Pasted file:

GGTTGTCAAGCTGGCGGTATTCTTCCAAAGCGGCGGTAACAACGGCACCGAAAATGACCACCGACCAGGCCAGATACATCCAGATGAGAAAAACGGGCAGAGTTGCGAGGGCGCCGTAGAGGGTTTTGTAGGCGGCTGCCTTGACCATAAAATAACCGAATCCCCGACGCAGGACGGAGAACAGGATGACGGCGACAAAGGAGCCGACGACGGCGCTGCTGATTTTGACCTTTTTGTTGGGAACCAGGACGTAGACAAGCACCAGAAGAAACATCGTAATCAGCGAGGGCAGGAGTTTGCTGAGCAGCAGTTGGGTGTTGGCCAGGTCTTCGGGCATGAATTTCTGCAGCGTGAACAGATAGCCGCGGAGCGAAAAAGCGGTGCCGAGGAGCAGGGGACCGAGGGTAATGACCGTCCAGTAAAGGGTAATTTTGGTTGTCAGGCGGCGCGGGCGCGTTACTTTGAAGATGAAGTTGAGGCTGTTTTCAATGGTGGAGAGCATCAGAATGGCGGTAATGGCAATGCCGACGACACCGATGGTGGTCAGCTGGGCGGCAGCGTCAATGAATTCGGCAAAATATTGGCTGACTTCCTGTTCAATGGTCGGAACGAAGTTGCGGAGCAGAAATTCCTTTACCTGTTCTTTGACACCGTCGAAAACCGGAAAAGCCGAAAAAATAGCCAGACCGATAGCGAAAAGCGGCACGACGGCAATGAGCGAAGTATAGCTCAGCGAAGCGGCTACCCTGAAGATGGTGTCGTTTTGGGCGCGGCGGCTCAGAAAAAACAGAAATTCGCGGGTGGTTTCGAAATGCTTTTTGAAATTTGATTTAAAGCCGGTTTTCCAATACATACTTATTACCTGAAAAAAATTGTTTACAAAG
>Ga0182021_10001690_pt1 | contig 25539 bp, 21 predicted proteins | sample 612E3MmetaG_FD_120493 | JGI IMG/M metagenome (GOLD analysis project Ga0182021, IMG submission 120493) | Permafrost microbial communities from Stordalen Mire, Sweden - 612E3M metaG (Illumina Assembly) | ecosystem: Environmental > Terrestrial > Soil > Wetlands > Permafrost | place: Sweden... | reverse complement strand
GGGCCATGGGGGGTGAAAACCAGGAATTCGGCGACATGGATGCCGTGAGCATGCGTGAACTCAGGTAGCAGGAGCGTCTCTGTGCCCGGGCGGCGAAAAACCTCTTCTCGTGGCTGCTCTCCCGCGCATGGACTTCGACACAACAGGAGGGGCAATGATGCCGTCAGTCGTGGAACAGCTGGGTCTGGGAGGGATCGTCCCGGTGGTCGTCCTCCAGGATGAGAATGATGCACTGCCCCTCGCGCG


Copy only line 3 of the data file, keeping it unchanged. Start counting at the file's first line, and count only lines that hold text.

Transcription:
GGGCCATGGGGGGTGAAAACCAGGAATTCGGCGACATGGATGCCGTGAGCATGCGTGAACTCAGGTAGCAGGAGCGTCTCTGTGCCCGGGCGGCGAAAAACCTCTTCTCGTGGCTGCTCTCCCGCGCATGGACTTCGACACAACAGGAGGGGCAATGATGCCGTCAGTCGTGGAACAGCTGGGTCTGGGAGGGATCGTCCCGGTGGTCGTCCTCCAGGATGAGAATGATGCACTGCCCCTCGCGCG